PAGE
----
Extended School Year (ESY) that elusive process that leaves us scratching our heads

Extended school year (ESY) was first established in federal law by the Individuals with Disabilities Act of 1997 (IDEA ’97).

While ESY services were to be a part of the planning for students prior to 1997 this requirement was drawn from case law. IDEA ’97 didn’t create new standards for ESY instead brought together well-established case law in the area. IDEA 2004 retained the same ESY requirements as IDEA ’97.

A central issue in FAPE is the IEP team’s determination of what services are appropriate. The process used in developing the IEP ensures that students with disabilities have appropriate education goals within the IEP. The planning for the goals is based on appropriate evaluation, to accommodate their unique instructional needs and that these needs are met in appropriate learning environments. The IEP process ensures that student with disabilities receive an appropriate education. A major issue regarding appropriate education centers on if the educational program is sufficient to provide meaningful educational benefit. The concept of benefit is a central point in consideration during the determination of needed services as a part of the IEP process.

The IEP team examines a student’s present level of performance or skill development, as well what might be needed for the student to progress beyond that level if provided with an effective program. The critical question that each IEP team must ask regarding ESY services is whether the learning that occurred during the regular school year will be significantly jeopardized if ESY services are not provided. Reasons why ESY services may be needed vary from student to student. For some students the issue may center on regression of social, behavioral, communication, academic, or self-sufficiency skills during interruptions in instruction. (This is the most commonly cited reason given by districts for why a student should or should not receive ESY). However, it is not the only reason for the need to receive ESY.

DREDF, a National Disability Rights Organization has the most comprehensive list of potential reasons ESY might be consider. Among these are two that may make a difference in how parents ask if their child is benefitting from their educational placement. It is important to consider that there are students that may experience losses because they reach a critical learning stage or concept and the break at the end of a school year may cause irreparable loss of that learning opportunity. For some students routine is paramount in helping them maintain skills that support continued placement in the least restrictive environment (LRE). Such continuity in learning can only happen through the use of ESY services. Additional information on reasons for ESY can be found at http://dredf.org/mail-se/2012/february/Extended-School-Year-Services.html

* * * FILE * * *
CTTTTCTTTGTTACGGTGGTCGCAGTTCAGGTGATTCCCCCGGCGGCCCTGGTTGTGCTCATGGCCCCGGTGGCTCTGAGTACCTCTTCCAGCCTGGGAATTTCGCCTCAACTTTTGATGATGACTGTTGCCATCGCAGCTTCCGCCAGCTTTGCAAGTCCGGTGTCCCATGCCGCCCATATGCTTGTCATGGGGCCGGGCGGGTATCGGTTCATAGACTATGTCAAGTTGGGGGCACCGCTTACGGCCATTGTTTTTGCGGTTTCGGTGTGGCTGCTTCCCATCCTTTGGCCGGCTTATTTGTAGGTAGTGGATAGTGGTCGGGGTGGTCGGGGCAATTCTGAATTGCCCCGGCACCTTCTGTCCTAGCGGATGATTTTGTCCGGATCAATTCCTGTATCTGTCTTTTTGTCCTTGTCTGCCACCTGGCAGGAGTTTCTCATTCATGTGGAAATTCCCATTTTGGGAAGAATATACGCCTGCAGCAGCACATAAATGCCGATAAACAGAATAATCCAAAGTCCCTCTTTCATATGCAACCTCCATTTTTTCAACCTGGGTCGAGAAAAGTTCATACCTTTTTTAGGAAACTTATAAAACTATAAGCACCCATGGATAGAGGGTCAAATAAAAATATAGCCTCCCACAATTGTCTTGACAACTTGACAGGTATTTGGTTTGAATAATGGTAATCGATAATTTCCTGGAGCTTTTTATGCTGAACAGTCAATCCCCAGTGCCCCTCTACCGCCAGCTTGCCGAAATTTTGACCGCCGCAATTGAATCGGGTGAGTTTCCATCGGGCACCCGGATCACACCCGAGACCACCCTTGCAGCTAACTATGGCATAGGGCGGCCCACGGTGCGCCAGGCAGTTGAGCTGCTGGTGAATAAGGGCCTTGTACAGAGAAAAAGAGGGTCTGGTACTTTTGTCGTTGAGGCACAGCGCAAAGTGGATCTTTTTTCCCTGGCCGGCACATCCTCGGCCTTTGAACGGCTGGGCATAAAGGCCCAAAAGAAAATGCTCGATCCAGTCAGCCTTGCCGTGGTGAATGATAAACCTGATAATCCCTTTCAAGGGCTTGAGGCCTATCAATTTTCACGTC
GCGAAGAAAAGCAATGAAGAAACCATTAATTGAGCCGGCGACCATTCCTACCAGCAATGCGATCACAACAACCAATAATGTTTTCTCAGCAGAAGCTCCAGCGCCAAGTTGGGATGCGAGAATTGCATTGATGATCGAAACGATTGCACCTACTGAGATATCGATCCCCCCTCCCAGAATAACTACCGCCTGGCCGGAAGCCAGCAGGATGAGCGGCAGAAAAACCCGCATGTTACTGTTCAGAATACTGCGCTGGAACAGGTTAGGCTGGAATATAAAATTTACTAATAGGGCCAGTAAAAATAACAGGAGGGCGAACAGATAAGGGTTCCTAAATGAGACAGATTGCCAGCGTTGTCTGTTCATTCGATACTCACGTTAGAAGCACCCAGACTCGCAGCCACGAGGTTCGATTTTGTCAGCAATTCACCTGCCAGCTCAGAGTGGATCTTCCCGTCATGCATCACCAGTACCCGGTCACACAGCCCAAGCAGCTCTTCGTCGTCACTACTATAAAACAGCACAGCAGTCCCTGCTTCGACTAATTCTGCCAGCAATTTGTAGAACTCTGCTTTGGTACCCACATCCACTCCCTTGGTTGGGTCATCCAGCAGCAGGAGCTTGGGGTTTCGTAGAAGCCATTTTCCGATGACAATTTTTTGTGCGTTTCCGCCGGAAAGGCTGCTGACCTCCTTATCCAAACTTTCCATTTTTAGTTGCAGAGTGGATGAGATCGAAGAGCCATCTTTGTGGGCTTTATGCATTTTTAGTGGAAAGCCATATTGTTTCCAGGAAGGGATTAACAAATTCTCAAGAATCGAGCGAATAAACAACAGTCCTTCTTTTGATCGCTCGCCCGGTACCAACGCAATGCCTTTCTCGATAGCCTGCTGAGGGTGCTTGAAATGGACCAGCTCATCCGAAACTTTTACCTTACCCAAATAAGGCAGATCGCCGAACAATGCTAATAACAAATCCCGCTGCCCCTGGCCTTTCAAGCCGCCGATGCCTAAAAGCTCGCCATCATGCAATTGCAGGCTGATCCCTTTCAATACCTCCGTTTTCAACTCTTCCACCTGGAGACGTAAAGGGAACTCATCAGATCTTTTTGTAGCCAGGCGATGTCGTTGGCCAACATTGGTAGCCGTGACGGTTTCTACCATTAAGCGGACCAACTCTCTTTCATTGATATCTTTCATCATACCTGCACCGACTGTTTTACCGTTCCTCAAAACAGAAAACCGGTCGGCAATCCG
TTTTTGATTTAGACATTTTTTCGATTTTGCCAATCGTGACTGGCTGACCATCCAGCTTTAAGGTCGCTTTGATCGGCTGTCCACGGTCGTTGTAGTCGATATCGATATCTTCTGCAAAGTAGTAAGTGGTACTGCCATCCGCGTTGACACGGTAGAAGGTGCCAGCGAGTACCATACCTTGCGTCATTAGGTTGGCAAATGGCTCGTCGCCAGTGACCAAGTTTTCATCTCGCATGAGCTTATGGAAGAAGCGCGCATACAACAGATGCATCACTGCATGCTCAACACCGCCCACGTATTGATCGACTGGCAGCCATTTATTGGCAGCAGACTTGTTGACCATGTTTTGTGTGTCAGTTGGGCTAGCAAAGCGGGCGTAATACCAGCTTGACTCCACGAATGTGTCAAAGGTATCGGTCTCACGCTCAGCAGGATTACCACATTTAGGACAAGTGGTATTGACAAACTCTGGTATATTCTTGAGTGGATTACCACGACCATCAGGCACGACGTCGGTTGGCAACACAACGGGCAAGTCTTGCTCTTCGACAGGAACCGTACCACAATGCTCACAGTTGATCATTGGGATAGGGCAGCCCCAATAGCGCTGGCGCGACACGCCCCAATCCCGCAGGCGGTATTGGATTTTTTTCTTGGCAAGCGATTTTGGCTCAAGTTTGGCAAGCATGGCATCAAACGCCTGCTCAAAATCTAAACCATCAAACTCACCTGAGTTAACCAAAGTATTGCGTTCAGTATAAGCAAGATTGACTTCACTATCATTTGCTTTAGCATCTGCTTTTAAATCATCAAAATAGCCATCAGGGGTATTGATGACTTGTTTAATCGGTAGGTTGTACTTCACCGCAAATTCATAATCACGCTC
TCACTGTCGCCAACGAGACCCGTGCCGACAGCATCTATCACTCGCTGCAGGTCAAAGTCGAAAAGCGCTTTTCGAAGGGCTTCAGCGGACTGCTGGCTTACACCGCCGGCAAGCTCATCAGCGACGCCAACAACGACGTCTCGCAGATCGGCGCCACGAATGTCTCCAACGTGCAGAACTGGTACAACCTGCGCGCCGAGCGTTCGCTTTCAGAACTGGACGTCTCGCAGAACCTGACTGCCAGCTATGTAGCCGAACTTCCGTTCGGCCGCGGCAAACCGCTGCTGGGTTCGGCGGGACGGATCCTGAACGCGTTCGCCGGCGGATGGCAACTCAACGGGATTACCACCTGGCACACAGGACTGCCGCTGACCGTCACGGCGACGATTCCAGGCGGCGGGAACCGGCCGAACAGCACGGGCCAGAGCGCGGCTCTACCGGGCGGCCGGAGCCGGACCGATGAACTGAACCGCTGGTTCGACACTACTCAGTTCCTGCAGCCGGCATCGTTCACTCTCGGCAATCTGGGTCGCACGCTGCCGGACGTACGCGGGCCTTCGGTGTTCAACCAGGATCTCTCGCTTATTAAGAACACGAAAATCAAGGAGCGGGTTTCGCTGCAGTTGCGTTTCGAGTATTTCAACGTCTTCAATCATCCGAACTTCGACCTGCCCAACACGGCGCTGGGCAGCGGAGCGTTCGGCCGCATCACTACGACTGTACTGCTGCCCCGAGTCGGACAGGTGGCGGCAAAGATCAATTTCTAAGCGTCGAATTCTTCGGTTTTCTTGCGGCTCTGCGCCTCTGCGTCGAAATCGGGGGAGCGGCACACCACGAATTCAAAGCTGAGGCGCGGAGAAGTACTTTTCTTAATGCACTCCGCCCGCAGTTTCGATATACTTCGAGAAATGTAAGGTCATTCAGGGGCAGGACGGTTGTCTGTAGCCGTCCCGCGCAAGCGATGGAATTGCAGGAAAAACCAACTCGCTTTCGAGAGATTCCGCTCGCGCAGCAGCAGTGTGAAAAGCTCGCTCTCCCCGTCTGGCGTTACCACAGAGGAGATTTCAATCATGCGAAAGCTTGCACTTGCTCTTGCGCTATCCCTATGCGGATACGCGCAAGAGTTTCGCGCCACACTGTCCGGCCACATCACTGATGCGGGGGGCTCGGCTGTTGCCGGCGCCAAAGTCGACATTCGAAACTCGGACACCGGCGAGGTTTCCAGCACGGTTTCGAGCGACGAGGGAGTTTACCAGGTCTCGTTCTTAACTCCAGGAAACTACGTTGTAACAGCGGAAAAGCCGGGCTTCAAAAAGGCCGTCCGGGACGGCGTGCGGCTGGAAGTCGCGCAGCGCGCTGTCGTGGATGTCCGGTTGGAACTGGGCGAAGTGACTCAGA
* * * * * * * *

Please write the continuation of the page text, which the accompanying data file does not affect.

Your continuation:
The determination of whether a student with a disability needs ESY services must be made on an individual basis and made by the IEP team. Districts may not have restrictive policies based on disability category, age, one specific reason for providing ESY, one type of setting, or an arbitrary length of time (by week, hour, or day) based on standards beyond that of the needs of the individual student.

Parents, students, and school staff should plan together and answer the questions regarding student needs. This may be:

Has the student demonstrated difficulty in regaining skills after breaks in service/ If so how long do they typically take to regain those skills?

Is (student) finally gaining a skill that he or she didn’t have before? Is that new found skill apt to be lost or irrepealably delayed because of a break in services?

Does (student) have routines that are critical to helping them stay in program, on task, or within the current environment? Will time away from this structure cause difficulties or deny the student FAPE?

ESY can also include Related Services that are needed to support the learning needs of the student. When considering the needs of students some points to remember include:

Remember, ESY services are to maintain skills already acquired, not to learn new skills that would be a nice side benefit.

ESY is not the same as summer school, but some summer school programs could satisfy ESY requirements.

Not all goals on the IEP need to be addressed during ESY nor do you need a new IEP for ESY services. The purpose is to continue progress toward already established goals.